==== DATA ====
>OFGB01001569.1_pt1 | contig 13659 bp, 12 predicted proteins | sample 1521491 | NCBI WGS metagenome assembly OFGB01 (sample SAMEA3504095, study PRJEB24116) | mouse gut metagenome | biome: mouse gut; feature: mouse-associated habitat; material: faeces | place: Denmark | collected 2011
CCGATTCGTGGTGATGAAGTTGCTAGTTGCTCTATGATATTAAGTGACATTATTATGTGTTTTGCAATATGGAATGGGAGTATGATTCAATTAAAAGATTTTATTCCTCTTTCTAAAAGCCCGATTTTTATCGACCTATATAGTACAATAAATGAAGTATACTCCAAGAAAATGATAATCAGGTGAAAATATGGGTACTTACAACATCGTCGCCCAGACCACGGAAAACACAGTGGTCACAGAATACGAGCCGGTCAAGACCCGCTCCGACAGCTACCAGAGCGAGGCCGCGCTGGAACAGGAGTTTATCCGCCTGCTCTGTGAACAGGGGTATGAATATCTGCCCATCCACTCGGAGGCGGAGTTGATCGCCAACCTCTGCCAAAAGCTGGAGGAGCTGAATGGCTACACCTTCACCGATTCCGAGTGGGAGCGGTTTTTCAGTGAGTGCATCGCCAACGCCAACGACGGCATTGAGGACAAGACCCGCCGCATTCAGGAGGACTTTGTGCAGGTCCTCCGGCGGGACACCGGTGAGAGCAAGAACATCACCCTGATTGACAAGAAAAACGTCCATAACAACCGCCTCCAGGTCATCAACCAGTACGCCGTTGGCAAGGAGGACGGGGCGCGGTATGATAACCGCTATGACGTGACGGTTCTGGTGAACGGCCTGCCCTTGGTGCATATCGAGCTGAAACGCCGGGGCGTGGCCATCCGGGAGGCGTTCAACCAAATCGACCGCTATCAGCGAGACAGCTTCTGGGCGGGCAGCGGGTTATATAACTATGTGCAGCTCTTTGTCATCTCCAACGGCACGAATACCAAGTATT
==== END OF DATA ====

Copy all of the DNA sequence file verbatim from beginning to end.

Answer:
>OFGB01001569.1_pt1 | contig 13659 bp, 12 predicted proteins | sample 1521491 | NCBI WGS metagenome assembly OFGB01 (sample SAMEA3504095, study PRJEB24116) | mouse gut metagenome | biome: mouse gut; feature: mouse-associated habitat; material: faeces | place: Denmark | collected 2011
CCGATTCGTGGTGATGAAGTTGCTAGTTGCTCTATGATATTAAGTGACATTATTATGTGTTTTGCAATATGGAATGGGAGTATGATTCAATTAAAAGATTTTATTCCTCTTTCTAAAAGCCCGATTTTTATCGACCTATATAGTACAATAAATGAAGTATACTCCAAGAAAATGATAATCAGGTGAAAATATGGGTACTTACAACATCGTCGCCCAGACCACGGAAAACACAGTGGTCACAGAATACGAGCCGGTCAAGACCCGCTCCGACAGCTACCAGAGCGAGGCCGCGCTGGAACAGGAGTTTATCCGCCTGCTCTGTGAACAGGGGTATGAATATCTGCCCATCCACTCGGAGGCGGAGTTGATCGCCAACCTCTGCCAAAAGCTGGAGGAGCTGAATGGCTACACCTTCACCGATTCCGAGTGGGAGCGGTTTTTCAGTGAGTGCATCGCCAACGCCAACGACGGCATTGAGGACAAGACCCGCCGCATTCAGGAGGACTTTGTGCAGGTCCTCCGGCGGGACACCGGTGAGAGCAAGAACATCACCCTGATTGACAAGAAAAACGTCCATAACAACCGCCTCCAGGTCATCAACCAGTACGCCGTTGGCAAGGAGGACGGGGCGCGGTATGATAACCGCTATGACGTGACGGTTCTGGTGAACGGCCTGCCCTTGGTGCATATCGAGCTGAAACGCCGGGGCGTGGCCATCCGGGAGGCGTTCAACCAAATCGACCGCTATCAGCGAGACAGCTTCTGGGCGGGCAGCGGGTTATATAACTATGTGCAGCTCTTTGTCATCTCCAACGGCACGAATACCAAGTATT